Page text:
Diabetes – What is Diabetes?
Diabetes is a serious disease that affects millions of people every year. It occurs when the body fails to produce enough insulin or cannot utilize the insulin it produces effectively.
The good news is that it can be cured and prevented or delayed by diet, exercise and medication. It is important to be aware of the signs, so you can determine whether there is a problem and seek treatment.
What is diabetes?
Diabetes is a chronic health condition (long-lasting) that alters the way your body converts food into energy. It happens when your pancreas isn’t producing enough insulin or is unable to utilize it in a proper manner.
Insulin is the hormone that aids your body absorb and use glucose, also referred to as sugar. Type 2 diabetics do not produce enough insulin or cannot use it correctly.
In both types of diabetes, the blood sugar levels can become too high over time. This can lead to problems in the kidneys, eyes and feet. It may also damage the heart and brain arteries as well as your brain.
Type 1 diabetes
Type 1 diabetes is a disease caused by an autoimmune reaction, which means that your immune system attacks pancreatic insulin-producing cells and destroys them. The destruction can take place over several years or even decades, eventually leading to the complete absence of insulin.
Insulin is required by those who suffer from type 1 diabetes each day. They also need to monitor their blood sugar levels and adjust their the levels of insulin, food and activity levels to keep their blood sugar within the healthy range.
Type 2 diabetes
If you suffer from type 2 diabetes the body isn’t using insulin as it should. Insulin is a hormone that helps your cells to remove blood sugar (glucose) out of your blood and into your cells where it can be used as energy.
Type 2 diabetics must exercise and follow a healthy diet. They may also need to take medication to control their blood sugar levels.
The signs of diabetes in women
Diabetes is a chronic illness that affects all races and ethnicities as well as ages and genders. However, women are at a higher risk than men.
Women with diabetes have a higher likelihood of developing complications than men, such as heart disease (the most frequent diabetes complication) and loss of vision.
One of the early signs of women suffering from diabetes is increased thirst and urinary frequency, also known as polydipsia. This is due to diabetes causing excessive sugar to accumulate in the bloodstream and your kidneys aren’t equipped to get rid of it in a proper manner.
Men with diabetes The signs and symptoms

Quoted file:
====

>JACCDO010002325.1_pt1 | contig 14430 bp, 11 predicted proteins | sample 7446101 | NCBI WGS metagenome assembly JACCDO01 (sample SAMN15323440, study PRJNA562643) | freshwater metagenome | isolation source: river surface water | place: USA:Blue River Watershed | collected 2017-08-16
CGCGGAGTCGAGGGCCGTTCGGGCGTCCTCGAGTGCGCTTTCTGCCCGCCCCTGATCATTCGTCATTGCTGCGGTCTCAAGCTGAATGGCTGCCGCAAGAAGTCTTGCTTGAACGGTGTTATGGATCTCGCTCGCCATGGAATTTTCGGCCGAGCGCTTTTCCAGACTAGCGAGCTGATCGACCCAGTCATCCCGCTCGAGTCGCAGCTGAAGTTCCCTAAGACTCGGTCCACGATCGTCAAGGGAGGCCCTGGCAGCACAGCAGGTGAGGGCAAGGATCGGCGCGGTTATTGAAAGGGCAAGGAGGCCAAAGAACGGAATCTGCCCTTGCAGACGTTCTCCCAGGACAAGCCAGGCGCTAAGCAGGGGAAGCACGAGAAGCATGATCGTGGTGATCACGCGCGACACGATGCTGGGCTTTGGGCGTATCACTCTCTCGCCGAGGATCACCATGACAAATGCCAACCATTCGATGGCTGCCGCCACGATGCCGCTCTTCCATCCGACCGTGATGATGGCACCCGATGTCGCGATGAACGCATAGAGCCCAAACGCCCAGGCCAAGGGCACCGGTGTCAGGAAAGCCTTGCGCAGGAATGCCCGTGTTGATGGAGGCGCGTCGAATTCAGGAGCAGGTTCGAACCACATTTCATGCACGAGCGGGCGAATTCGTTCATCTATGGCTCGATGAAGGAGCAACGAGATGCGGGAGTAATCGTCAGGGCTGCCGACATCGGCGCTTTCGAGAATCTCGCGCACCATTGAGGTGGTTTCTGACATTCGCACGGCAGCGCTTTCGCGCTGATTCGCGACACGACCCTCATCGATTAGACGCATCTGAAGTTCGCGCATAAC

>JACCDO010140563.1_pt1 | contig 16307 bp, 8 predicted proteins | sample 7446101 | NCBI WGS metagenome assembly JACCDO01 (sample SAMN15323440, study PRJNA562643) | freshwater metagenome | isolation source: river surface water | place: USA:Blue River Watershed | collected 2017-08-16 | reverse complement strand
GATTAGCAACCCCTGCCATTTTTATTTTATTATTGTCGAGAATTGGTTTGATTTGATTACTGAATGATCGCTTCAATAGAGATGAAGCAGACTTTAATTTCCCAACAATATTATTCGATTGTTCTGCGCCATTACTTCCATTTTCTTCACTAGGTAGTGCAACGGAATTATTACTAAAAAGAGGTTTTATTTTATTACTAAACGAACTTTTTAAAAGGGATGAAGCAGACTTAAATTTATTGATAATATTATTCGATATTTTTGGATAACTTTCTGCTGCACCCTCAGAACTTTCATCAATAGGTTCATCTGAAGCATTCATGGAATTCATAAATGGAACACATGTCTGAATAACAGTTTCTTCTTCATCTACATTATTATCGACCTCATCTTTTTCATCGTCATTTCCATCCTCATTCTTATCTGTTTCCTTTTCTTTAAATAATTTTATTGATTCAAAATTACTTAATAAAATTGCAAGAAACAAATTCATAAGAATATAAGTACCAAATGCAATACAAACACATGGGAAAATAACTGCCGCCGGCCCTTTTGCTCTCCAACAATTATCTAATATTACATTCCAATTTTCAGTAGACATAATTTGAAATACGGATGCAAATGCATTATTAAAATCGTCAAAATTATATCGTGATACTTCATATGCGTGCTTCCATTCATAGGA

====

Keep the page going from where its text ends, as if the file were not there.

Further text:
Diabetes is a condition that occurs when cells are not able to use glucose (blood sugar) for energy. This is typically because the pancreas is producing too little insulin.
This can result in high blood glucose levels. Your body then attempts to lower these levels by flushing excess glucose from your bloodstream via urine.
People with diabetes are typically thirsty and require to drink a lot of fluids.
Men may also lose weight since their bodies make use of muscles for energy instead of fat. This is due to the fact that the blood sugar level stays high for extended periods of time.
The development of a healthy diabetes diet is a vital aspect of managing your condition. It can help you control blood sugar levels, control your weight, and reduce the risk of developing heart disease.
Include whole foods in your diet, like fruits, vegetables, and whole grains. Also, low-fat dairy products, beans, and legumes are great choices. It should be free of added sugars and saturated fats (unhealthy).
You might also consider limiting the amount of sweetened drinks with sugar you consume. These drinks often have plenty of sugar, which can lead to elevated blood sugar levels.
Your doctor might recommend diabetes medication to keep your blood glucose (blood sugar) levels in normal levels. These medicines are usually combined with lifestyle changes, such as diet and exercise to help control your diabetes.
If your blood sugar levels are not being controlled by one medication, you might need to add a second medication. Your doctor will work with you to select the most appropriate medication for your needs and preferences.
Newer medicines, such as sodium-glucose-cotransporter-2 inhibitors and glucagon like peptide-1 receptor antagonists, lower blood sugar levels and provide benefits for the kidneys and cardiovascular system, as well as decreasing the risk of complications. They are also beneficial for weight loss and are available in injectable and tablet forms.